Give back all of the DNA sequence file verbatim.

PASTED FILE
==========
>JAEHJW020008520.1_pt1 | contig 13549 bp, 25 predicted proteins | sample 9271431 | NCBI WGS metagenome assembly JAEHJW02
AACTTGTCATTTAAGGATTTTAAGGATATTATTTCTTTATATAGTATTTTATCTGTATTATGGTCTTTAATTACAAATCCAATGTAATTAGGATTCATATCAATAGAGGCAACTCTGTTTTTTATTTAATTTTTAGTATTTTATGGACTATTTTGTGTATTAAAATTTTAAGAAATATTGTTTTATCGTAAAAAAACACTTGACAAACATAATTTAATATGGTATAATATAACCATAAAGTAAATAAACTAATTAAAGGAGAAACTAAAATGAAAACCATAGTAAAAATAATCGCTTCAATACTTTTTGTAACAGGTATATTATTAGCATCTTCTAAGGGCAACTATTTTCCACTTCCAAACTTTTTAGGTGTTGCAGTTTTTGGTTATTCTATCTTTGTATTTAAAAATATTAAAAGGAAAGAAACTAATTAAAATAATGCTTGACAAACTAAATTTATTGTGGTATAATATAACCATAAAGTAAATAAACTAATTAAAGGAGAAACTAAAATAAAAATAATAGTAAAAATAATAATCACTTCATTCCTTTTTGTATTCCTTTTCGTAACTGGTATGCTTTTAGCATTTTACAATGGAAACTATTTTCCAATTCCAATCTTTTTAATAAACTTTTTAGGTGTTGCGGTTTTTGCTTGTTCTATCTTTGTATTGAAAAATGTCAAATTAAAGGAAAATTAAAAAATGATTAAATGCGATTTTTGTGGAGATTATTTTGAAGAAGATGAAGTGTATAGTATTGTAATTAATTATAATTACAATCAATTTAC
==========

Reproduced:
>JAEHJW020008520.1_pt1 | contig 13549 bp, 25 predicted proteins | sample 9271431 | NCBI WGS metagenome assembly JAEHJW02
AACTTGTCATTTAAGGATTTTAAGGATATTATTTCTTTATATAGTATTTTATCTGTATTATGGTCTTTAATTACAAATCCAATGTAATTAGGATTCATATCAATAGAGGCAACTCTGTTTTTTATTTAATTTTTAGTATTTTATGGACTATTTTGTGTATTAAAATTTTAAGAAATATTGTTTTATCGTAAAAAAACACTTGACAAACATAATTTAATATGGTATAATATAACCATAAAGTAAATAAACTAATTAAAGGAGAAACTAAAATGAAAACCATAGTAAAAATAATCGCTTCAATACTTTTTGTAACAGGTATATTATTAGCATCTTCTAAGGGCAACTATTTTCCACTTCCAAACTTTTTAGGTGTTGCAGTTTTTGGTTATTCTATCTTTGTATTTAAAAATATTAAAAGGAAAGAAACTAATTAAAATAATGCTTGACAAACTAAATTTATTGTGGTATAATATAACCATAAAGTAAATAAACTAATTAAAGGAGAAACTAAAATAAAAATAATAGTAAAAATAATAATCACTTCATTCCTTTTTGTATTCCTTTTCGTAACTGGTATGCTTTTAGCATTTTACAATGGAAACTATTTTCCAATTCCAATCTTTTTAATAAACTTTTTAGGTGTTGCGGTTTTTGCTTGTTCTATCTTTGTATTGAAAAATGTCAAATTAAAGGAAAATTAAAAAATGATTAAATGCGATTTTTGTGGAGATTATTTTGAAGAAGATGAAGTGTATAGTATTGTAATTAATTATAATTACAATCAATTTAC